The space could also use a tool storage / work shop area. Tools are now stashed in a half-dozen different tool bags, most of which are tucked away in what looks to be some kind of shoe storage area. I can't imagine actually having that many shoes but, then again, it is likely such a person with that many shoes can't imagine anyone having so many tools. 

It is hard to believe not quite two months have passed since the decision was made to do this thing. Even though I have been putting in some long hours of study to get up to speed with the new responsibilities, it has all had a kind of surreal feeling. Settling in to this new space quickly put an end to that. Going forward is now the only path to getting back to where we want to be.

Thursday, December 13, 2018

Stumbling my way through…

People who live on land have made this getting back to land thing far more difficult than it needs to be. Out on the water people tend to take your word for things. People “buddy boat” for weeks or months starting out with just a simple agreement between two crews who, likely, hardly know each other. They start to respect each other pretty quickly when making joint decisions on weather and routing. Should one boat run into some kind of trouble, the other will step up and help in every way possible. Often, in our experience, “buddies” will go far above and beyond what would be expected to get their new friends out of whatever jam they have found themselves in. Such is born without so much as a handshake, just people meeting, talking, finding they have a common goal, and then agreeing to help each other along for while. Which is sort of what it should be like to have a job.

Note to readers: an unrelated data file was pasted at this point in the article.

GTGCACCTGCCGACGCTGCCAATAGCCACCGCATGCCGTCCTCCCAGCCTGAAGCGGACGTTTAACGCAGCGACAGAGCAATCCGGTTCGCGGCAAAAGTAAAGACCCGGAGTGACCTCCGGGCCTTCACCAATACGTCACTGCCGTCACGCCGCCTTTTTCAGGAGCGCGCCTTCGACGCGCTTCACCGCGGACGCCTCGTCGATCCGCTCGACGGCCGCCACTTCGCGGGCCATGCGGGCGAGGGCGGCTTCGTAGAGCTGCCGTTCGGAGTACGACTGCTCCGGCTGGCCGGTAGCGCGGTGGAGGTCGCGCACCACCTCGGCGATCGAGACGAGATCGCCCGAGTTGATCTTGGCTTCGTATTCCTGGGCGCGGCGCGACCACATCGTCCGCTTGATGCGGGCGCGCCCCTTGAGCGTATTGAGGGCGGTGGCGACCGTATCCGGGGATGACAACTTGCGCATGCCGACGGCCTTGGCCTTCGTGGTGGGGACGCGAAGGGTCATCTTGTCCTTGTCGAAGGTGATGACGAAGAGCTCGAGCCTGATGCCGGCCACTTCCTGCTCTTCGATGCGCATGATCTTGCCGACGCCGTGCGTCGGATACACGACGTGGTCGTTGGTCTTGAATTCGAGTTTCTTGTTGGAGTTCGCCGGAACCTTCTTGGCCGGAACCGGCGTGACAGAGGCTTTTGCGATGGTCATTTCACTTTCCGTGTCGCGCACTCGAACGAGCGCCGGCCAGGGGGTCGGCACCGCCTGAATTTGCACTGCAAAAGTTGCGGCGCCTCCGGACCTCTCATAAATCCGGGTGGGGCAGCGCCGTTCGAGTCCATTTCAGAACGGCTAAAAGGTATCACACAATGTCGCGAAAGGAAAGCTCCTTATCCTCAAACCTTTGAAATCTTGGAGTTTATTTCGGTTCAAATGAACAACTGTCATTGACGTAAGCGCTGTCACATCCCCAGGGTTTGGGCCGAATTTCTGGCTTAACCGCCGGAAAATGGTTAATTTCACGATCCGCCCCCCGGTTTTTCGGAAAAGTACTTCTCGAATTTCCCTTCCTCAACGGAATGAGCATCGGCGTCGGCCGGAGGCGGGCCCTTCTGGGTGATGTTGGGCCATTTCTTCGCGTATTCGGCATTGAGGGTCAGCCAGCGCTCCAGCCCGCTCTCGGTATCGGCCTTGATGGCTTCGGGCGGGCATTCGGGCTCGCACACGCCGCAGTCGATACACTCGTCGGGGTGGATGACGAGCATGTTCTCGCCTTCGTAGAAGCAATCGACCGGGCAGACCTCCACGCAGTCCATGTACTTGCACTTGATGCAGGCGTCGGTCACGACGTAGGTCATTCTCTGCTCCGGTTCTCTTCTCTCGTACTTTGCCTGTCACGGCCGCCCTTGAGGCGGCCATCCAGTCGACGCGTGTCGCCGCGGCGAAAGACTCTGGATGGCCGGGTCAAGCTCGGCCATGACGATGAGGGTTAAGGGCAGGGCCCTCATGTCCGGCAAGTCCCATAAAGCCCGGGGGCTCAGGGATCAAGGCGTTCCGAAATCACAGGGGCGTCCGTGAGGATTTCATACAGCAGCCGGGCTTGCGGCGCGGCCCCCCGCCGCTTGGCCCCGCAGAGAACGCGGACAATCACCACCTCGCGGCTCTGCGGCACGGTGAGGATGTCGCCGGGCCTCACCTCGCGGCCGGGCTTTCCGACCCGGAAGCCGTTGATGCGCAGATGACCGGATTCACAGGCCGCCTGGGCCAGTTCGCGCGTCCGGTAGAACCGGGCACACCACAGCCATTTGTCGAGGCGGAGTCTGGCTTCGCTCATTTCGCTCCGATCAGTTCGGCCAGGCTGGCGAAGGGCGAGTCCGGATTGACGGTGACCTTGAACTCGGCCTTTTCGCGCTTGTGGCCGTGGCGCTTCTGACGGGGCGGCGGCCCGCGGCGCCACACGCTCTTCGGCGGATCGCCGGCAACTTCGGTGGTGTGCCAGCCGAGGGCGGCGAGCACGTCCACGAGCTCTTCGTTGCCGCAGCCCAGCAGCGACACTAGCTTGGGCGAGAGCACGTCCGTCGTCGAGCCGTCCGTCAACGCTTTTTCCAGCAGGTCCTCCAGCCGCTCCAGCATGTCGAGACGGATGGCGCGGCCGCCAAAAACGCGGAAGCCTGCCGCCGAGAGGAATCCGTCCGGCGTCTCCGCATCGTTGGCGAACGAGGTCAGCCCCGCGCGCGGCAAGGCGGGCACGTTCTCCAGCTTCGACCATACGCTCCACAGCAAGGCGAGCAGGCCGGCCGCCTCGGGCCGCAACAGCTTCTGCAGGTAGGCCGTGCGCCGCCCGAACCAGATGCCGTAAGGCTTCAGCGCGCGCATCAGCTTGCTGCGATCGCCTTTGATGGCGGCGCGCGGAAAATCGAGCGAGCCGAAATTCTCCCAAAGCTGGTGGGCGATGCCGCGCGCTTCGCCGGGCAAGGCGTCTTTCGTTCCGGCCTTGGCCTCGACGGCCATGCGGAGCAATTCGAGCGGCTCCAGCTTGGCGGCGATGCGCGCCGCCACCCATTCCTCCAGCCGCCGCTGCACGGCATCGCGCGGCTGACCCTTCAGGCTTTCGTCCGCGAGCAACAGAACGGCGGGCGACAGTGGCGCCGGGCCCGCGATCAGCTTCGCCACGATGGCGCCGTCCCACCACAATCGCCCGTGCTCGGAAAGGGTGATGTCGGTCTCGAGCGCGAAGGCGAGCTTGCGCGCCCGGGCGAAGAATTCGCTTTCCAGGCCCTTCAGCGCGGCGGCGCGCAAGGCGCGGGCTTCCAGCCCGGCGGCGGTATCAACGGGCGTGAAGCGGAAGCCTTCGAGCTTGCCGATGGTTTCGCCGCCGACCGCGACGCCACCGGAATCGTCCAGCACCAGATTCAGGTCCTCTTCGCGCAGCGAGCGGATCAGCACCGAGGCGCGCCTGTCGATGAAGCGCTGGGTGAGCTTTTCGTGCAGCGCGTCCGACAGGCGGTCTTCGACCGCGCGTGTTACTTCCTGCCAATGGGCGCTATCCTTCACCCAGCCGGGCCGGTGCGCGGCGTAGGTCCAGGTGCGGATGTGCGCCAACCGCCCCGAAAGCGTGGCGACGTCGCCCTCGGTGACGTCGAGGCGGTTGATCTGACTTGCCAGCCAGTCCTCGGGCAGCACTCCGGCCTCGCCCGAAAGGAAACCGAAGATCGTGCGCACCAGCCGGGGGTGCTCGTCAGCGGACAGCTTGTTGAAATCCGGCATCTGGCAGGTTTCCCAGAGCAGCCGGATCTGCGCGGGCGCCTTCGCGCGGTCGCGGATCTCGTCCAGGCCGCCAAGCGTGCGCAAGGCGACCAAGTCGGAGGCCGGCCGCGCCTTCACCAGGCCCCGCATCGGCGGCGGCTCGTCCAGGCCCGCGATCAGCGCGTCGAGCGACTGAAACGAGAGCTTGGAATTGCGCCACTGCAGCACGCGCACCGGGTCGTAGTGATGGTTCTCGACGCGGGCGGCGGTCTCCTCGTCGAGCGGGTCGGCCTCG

No one thinks that the other crew might be lying about their level of experience, no one doubts that the stories told are basically true. It must be admitted that sailors are at least as good as those who fish at telling stories, but somehow that gets taken into account and all is well. No one thinks that the story will be exaggerated to the point where claims of knowledge and ability are being exaggerated. In fact it is often the other way around. People who have had thousands upon thousands of miles slip under their keels, with more stamps in their passports than most people have bills, are almost shy about their adventures. Telling tales is one thing, baseless and exaggerated boasting quite another. Rarely have I seen the latter among the cruising community.

One of our first buddy boats

That level of trust is seen in other ways. During our years on the water, we often helped out another crew with some mechanical problem. It was never necessary to offer proof that I knew enough to help. It was just assumed that I would help as much as I could, or at least not make matters worse.

Ah, but moving to land…